In connection with that, I consider that the provision in Article 21 paragraphs 1 and 2 of the Law on Attorneyship envisaging that the lawyer may not be held answerable for an opinion stated when rendering legal assistance in the performance of public mandates and that the lawyer in the performance of the office of a lawyer enjoys immunity, as well as the indicated judgments/resolution ( and in which certain courts in the Republic of Macedonia expressed their stance that a lawyer may not be criminally liable for a committed criminal offence of “Libel” when he took the actions in connection with the performance of the office of lawyer, gain a high level of relevance. The applicant (and even each lawyer generally) had serious lawful and legal indications that the threshold of his freedom of expression in the acts and actions for rendering legal assistance was set very high, which gave him an objective ground for belief that he would not suffer detrimental consequences for what he was stating while taking the acts and actions of rendering legal assistance, which he invoked in the procedure before the courts. I certainly do not find that such stance of the legislator and the courts for immunity of lawyers may be a ground for belief that there is an absolute irresponsibility for the statements noted, but it points out that during the assessment of those statements, and in this concrete case, the special position of the lawyer from the aspect of his immunity must be taken into consideration. In this sense it is obvious that in the judgment the first instance court, taking as a starting point the stance that the statement was not an opinion stated while rendering legal assistance, did not deal at all with this question, but it simply dismissed the invoking of the applicant to his immunity, finding that such defence “is given in order to avoid criminal liability”. I also consider that the stance of the courts that the capacity of the applicant as a lawyer should be taken as an aggravating circumstance may not be accepted. On the contrary, the noted provision of the Law on immunity of lawyers, and the understandings of the said courts, even the nature of the profession of lawyer, speak that the lawyer, who is expected, sometimes even fiercely, to defend the interests of his clients, may be restricted in his expression only in exceptional cases, such as it was concluded also by the European Court on Human Rights (Nikula v. Finland, 2001). The reason being that legal immunity make sense exactly when it is about statements which, otherwise, have some punishable character. Hence, it is difficult to accept that there was some balanced approach in this regard by the courts when they pointed out that “the defendant is a lawyer and he as a lawyer knew that such actions are unlawful and considered a criminal offence”, and at the same time not to find that the defendant, being a lawyer and an attorney, knew that under the law and according to the understanding of courts in the Republic of Macedonia he enjoyed immunity. Nevertheless, what I, and the courts, find as undisputed is that the statements in the acts for rendering legal assistance that may not be brought to some reasonable connection with the legal matter or the subject-mater of the dispute may not be covered by the privilege of immunity.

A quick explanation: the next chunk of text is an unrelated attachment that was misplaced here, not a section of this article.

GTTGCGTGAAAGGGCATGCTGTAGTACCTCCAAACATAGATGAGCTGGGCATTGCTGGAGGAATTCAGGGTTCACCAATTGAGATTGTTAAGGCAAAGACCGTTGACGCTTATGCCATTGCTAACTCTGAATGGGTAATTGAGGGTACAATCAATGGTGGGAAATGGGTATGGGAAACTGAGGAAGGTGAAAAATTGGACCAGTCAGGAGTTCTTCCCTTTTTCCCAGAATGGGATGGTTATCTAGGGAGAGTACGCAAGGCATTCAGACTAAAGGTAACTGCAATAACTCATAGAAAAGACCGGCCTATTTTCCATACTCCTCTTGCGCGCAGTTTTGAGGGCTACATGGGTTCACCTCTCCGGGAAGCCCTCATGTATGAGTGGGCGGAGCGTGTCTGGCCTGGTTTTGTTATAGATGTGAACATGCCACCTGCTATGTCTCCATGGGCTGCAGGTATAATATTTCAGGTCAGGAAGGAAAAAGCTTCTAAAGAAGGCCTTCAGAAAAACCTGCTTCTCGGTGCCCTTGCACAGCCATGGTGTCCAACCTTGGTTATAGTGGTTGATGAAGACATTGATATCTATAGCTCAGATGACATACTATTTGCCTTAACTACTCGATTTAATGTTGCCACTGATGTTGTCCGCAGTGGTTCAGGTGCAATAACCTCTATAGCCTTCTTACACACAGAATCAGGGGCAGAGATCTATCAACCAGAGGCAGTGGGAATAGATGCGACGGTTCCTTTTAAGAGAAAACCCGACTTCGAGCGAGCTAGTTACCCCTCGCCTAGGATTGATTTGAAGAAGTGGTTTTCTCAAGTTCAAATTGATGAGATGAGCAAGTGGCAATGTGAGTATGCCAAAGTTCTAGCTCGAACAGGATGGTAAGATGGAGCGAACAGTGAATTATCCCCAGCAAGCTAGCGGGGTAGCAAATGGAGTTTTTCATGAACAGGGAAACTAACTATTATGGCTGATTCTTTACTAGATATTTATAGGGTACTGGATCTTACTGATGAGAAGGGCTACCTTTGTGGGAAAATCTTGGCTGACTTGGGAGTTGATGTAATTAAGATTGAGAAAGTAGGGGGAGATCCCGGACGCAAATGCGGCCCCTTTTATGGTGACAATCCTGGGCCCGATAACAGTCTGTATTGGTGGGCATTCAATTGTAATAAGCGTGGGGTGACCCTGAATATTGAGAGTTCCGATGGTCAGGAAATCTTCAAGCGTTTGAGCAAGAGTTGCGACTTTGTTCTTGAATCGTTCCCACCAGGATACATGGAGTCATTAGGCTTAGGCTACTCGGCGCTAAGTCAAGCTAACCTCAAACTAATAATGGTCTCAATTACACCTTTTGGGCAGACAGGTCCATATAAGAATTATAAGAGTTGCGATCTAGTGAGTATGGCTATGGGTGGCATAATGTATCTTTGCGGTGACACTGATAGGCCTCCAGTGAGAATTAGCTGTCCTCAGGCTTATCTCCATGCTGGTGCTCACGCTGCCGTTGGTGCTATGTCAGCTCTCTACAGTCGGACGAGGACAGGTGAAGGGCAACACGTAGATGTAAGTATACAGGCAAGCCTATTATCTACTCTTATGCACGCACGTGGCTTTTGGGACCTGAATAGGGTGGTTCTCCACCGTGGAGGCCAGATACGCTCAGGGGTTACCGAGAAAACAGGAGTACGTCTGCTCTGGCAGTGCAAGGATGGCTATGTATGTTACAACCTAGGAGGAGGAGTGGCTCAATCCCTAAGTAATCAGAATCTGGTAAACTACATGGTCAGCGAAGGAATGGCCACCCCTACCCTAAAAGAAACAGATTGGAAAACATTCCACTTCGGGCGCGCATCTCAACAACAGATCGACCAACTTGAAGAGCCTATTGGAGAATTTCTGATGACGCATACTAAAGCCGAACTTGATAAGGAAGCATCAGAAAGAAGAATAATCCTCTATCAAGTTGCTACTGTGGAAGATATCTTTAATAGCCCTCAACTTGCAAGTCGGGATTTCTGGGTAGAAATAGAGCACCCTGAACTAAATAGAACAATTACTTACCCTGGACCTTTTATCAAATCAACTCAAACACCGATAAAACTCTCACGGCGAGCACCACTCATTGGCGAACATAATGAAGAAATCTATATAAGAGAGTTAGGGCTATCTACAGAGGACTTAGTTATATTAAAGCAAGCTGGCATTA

3. Accordingly, the key question is whether in this concrete case there is such connection between the incriminating part of the reply to the RPL and the subject-matter of the dispute in which the applicant was rendering legal assistance? In order to answer this question it is necessary to view the incriminating part of the reply to the RPL in the context of the civil dispute, the statements in the RPL and in the structure of the wholeness of the reply to the RPL. In the final judgment it is stated that the court appraised the incriminating part with the rest of the content of the written reply to RPL, but found that it was not connected with the legal matter for which the civil dispute was initiated between the parties in the case Also, it should be noted that in their judgments the courts found that in the incriminating text the aplicant stated untrue statements about the injured parties, and the aim was to present them as dishonest lawyers who wished to earn a lot of money with dishonest work. It is obvious that the majority of the judges at the Constitutional Court accept this stance. My opinion differs.